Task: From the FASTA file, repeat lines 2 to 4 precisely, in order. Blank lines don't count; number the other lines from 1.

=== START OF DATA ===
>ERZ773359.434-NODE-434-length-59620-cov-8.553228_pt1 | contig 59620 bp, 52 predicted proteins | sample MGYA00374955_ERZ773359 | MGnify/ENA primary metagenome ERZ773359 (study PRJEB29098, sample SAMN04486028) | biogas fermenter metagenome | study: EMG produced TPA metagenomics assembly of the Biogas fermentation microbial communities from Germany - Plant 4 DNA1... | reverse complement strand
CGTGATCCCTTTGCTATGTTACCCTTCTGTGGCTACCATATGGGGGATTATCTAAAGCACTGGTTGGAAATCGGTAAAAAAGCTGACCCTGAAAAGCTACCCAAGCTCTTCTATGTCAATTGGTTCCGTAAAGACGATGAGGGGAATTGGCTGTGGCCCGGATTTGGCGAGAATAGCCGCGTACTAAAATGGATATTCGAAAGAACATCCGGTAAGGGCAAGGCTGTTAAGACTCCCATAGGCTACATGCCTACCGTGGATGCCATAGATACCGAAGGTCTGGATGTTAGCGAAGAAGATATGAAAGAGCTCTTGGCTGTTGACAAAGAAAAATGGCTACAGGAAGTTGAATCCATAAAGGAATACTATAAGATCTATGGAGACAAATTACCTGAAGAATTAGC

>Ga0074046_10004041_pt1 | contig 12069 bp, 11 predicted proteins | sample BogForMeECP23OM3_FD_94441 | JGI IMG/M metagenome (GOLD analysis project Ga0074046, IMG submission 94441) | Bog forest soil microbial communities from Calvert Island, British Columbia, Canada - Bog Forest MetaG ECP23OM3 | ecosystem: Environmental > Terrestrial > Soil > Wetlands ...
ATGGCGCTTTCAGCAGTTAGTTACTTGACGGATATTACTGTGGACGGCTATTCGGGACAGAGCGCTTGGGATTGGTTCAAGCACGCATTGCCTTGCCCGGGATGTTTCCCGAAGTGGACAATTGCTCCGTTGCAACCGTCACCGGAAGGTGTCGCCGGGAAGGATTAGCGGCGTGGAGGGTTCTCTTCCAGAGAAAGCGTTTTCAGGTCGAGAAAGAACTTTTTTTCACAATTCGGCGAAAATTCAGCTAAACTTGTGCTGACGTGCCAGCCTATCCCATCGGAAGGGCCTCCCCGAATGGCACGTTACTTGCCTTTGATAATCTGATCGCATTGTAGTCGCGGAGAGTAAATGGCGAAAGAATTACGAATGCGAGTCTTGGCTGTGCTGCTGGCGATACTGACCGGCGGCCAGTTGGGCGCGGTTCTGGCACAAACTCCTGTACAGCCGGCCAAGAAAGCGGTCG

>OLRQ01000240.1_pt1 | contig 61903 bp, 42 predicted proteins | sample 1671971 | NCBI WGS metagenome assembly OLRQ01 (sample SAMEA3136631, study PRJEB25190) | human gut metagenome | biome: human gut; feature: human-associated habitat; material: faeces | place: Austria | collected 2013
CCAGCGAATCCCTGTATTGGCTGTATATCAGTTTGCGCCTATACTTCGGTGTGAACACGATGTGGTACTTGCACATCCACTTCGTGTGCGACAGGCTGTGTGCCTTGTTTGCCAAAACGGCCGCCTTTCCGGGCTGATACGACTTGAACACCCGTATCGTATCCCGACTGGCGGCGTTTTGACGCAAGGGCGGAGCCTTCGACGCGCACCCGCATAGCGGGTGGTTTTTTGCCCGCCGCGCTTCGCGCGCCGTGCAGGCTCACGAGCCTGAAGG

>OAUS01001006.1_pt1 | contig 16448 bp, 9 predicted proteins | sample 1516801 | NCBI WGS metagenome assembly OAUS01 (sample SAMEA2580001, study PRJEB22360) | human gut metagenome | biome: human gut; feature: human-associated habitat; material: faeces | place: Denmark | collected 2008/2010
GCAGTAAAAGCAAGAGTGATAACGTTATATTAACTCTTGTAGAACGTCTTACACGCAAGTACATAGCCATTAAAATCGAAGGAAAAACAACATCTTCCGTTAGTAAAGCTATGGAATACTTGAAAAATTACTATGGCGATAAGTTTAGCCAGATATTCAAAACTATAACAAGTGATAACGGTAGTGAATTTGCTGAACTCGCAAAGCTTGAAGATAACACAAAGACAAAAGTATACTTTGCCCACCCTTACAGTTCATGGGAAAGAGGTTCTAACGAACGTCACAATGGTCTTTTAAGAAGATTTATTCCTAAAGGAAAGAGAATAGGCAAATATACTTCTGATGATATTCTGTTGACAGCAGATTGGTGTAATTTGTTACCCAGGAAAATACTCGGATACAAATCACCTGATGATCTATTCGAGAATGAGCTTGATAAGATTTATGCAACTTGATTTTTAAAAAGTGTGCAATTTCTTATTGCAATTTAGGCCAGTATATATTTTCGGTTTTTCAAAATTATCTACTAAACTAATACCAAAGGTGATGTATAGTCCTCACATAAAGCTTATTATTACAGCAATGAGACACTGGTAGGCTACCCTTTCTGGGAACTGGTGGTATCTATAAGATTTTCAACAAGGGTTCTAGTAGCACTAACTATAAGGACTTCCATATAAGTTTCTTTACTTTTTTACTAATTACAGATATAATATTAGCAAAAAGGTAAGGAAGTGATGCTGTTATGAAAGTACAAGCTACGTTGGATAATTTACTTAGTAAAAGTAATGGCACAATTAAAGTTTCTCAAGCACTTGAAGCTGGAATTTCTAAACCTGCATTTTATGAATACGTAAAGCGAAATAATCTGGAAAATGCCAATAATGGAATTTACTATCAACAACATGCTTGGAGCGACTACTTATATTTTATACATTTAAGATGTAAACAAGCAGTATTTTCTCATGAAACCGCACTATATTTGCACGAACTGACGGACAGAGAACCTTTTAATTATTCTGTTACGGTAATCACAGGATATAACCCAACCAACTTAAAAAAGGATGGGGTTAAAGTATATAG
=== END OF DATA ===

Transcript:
CGTGATCCCTTTGCTATGTTACCCTTCTGTGGCTACCATATGGGGGATTATCTAAAGCACTGGTTGGAAATCGGTAAAAAAGCTGACCCTGAAAAGCTACCCAAGCTCTTCTATGTCAATTGGTTCCGTAAAGACGATGAGGGGAATTGGCTGTGGCCCGGATTTGGCGAGAATAGCCGCGTACTAAAATGGATATTCGAAAGAACATCCGGTAAGGGCAAGGCTGTTAAGACTCCCATAGGCTACATGCCTACCGTGGATGCCATAGATACCGAAGGTCTGGATGTTAGCGAAGAAGATATGAAAGAGCTCTTGGCTGTTGACAAAGAAAAATGGCTACAGGAAGTTGAATCCATAAAGGAATACTATAAGATCTATGGAGACAAATTACCTGAAGAATTAGC

>Ga0074046_10004041_pt1 | contig 12069 bp, 11 predicted proteins | sample BogForMeECP23OM3_FD_94441 | JGI IMG/M metagenome (GOLD analysis project Ga0074046, IMG submission 94441) | Bog forest soil microbial communities from Calvert Island, British Columbia, Canada - Bog Forest MetaG ECP23OM3 | ecosystem: Environmental > Terrestrial > Soil > Wetlands ...
ATGGCGCTTTCAGCAGTTAGTTACTTGACGGATATTACTGTGGACGGCTATTCGGGACAGAGCGCTTGGGATTGGTTCAAGCACGCATTGCCTTGCCCGGGATGTTTCCCGAAGTGGACAATTGCTCCGTTGCAACCGTCACCGGAAGGTGTCGCCGGGAAGGATTAGCGGCGTGGAGGGTTCTCTTCCAGAGAAAGCGTTTTCAGGTCGAGAAAGAACTTTTTTTCACAATTCGGCGAAAATTCAGCTAAACTTGTGCTGACGTGCCAGCCTATCCCATCGGAAGGGCCTCCCCGAATGGCACGTTACTTGCCTTTGATAATCTGATCGCATTGTAGTCGCGGAGAGTAAATGGCGAAAGAATTACGAATGCGAGTCTTGGCTGTGCTGCTGGCGATACTGACCGGCGGCCAGTTGGGCGCGGTTCTGGCACAAACTCCTGTACAGCCGGCCAAGAAAGCGGTCG